Yes, many new KPI pop up and claim to measure omnichannel retailing (link). But a deep dive into the KPI calculation will reveal that they don’t truly measure how successful channels interact. Most of these KPIs are new labels on old measures and continue report success in a single channel.

How do you measure whether a human, prone to irrational and impulsive behaviour, completed a store visit because of the previous day’s online experience, or because of a highly commercial store window? How can you substantiate whether a growing share of tourist shopping is based on your investment in an improved store locator or simply the result of diluting currency exchange rates?

Omnichannel Retail

Who wants to wait in line for click&collect? Nike’s new click&collect pick-up in Melrose is an example of a low investment solution, likely with a high payback. (Photo: Nike)

Yes, investment in omnichannel retailing is in urgent need of measurement, as evidenced by our test last year. Even though we chose to assess advanced sporting goods brands in retail capital London, we were surprised at how little was delivered in terms of omnichannel retailing experience.

Can benchmarking or a scorecard be an alternative way to measure omni channel paybacks? Yes they can, and they deliver more than a payback calculation by promising additional sales. In our current era, I believe in measurable consumer services and scorecards over payback promises.

A qualitative benchmarking scorecard is the clearest way to determine where you are before and after an investment. Well-drafted and correctly used over the course of an investment project, a scorecard can be your perfect ‘30-second investment elevator pitch’. With a scorecard, every consumer can tell you whether the investment had a measurable payback.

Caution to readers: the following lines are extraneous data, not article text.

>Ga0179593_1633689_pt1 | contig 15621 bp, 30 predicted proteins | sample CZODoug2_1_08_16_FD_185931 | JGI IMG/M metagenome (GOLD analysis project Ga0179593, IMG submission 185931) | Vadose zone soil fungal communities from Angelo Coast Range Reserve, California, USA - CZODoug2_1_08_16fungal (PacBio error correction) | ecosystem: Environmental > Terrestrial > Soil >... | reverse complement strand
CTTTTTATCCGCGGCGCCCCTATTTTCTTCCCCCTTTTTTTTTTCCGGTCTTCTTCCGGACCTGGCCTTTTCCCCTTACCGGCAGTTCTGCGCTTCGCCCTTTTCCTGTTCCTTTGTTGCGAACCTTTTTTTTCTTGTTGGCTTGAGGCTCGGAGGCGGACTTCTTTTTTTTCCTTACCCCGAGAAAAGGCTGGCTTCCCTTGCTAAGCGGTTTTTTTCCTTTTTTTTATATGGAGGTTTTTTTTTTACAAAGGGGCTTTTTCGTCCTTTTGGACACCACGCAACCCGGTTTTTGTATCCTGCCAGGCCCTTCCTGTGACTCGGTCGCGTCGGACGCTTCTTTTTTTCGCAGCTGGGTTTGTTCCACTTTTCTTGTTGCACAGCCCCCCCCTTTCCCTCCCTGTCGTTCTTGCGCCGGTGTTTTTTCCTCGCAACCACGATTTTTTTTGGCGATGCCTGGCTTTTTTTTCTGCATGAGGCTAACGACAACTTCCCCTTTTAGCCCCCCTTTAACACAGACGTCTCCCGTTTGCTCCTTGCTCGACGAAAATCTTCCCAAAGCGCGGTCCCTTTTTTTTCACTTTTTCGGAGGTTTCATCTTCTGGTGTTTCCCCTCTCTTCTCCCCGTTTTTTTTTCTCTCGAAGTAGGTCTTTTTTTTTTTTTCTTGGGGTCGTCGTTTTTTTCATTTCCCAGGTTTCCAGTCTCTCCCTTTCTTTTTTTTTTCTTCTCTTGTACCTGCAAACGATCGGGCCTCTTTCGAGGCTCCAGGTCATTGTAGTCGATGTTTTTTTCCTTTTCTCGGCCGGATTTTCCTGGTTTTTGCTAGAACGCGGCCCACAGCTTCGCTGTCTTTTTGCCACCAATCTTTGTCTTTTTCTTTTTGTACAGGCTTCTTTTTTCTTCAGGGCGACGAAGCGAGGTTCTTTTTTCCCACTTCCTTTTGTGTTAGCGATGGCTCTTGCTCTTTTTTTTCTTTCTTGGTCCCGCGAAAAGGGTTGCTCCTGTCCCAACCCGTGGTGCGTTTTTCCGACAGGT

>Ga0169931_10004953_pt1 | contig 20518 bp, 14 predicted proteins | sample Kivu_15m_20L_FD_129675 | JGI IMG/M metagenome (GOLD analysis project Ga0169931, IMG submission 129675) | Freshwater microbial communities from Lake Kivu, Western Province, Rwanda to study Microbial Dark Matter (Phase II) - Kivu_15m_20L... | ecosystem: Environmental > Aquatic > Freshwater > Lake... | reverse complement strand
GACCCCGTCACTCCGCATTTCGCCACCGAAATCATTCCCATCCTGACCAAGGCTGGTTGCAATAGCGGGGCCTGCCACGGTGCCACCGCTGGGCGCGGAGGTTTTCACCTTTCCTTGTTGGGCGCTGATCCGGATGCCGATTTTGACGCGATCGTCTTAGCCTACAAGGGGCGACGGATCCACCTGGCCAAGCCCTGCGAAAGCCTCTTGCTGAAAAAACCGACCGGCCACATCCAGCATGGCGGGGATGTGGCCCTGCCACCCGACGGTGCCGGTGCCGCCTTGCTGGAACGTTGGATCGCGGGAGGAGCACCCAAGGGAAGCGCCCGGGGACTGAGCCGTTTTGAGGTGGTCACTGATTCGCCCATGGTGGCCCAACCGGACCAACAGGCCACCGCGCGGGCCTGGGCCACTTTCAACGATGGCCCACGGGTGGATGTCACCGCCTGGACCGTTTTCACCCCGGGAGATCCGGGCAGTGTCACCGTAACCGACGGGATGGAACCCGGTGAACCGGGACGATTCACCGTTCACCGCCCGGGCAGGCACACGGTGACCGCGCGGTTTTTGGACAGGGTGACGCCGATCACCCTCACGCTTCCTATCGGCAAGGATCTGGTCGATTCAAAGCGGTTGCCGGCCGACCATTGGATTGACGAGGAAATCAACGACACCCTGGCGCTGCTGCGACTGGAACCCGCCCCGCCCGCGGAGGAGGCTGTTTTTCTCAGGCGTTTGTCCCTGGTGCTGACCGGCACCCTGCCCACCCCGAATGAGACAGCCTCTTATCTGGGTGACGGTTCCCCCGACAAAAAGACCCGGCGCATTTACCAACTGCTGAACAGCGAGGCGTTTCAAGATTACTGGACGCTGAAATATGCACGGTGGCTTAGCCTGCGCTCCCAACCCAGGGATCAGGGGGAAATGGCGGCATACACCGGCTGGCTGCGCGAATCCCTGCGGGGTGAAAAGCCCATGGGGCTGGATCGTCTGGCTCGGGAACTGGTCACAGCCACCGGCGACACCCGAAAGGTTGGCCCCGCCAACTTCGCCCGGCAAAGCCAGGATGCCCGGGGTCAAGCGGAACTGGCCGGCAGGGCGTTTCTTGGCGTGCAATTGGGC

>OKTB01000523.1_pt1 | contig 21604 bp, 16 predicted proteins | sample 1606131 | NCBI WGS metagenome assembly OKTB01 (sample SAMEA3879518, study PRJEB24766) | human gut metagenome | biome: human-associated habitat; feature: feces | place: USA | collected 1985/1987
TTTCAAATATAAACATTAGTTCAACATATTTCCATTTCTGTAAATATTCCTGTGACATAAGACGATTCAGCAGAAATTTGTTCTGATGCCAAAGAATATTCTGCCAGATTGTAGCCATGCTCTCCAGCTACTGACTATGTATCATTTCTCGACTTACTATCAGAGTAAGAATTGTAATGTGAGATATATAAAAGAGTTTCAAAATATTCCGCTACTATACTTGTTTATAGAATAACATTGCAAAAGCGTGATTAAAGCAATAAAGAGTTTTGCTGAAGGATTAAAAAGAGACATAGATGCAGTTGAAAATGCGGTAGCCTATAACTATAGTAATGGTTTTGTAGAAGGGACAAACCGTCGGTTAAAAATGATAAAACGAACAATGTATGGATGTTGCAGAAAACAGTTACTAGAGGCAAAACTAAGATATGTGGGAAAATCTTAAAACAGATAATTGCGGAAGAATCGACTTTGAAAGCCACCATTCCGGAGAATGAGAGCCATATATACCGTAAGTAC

Old and New Ways of Looking at Investments

The controller in me would love to be in a position to preach that all investments need a payback calculation and a clear proof of return. That’s because strong numbers are still the best way of measuring financial success.

Old & new KPIs to measure a brand’s omnichannel retailing success (Graphic: Brand Pilots)

But that doesn’t justify working with false or biased numbers to cover up the fact that we can’t ultimately be certain what influenced sales in an omnichannel retailing environment. Don’t waste time and energy on doctoring investment cases. That time is much better spent in truly improving your omnichannel consumer experience to benefit your customers and your bottom line.

Tommy’s displays on Regent Street, one of the better omnichannel consumer experiences. But what’s the payback? (Photo: Brand Pilots)

With investment planning season for 2019 just around the corner, now is a good time to rethink your allocation and controlling. If you haven’t measured omnichannel success yet, it’s time to begin. If your previous measurement didn’t have the impact you hoped for, try introducing a measure specific to your omnichannel consumer experience.

I can think of many new KPIs that potentially measure some aspect of omnichannel retailing. But I can’t think of another one as balanced and powerful as an omnichannel retailing scorecard. Don’t just focus on numbers. Also look at processes, tools and structures to report omnichannel retailing success and think holistically about best practices beyond numbers. Now is definitely high time to re-think your ‘channel vision’ and embrace an omnichannel logic with the hearts and brains of your organisation – your consumers have already done so years ago.


About the author:

Guido is fan of balanced scorecards and counts 147 in his collection, omnichannel being just one of them. Contact him via e-mail for your personal scorecard needs or to discuss other topics that require reporting on more than just numbers. Read more of Guido’s work here.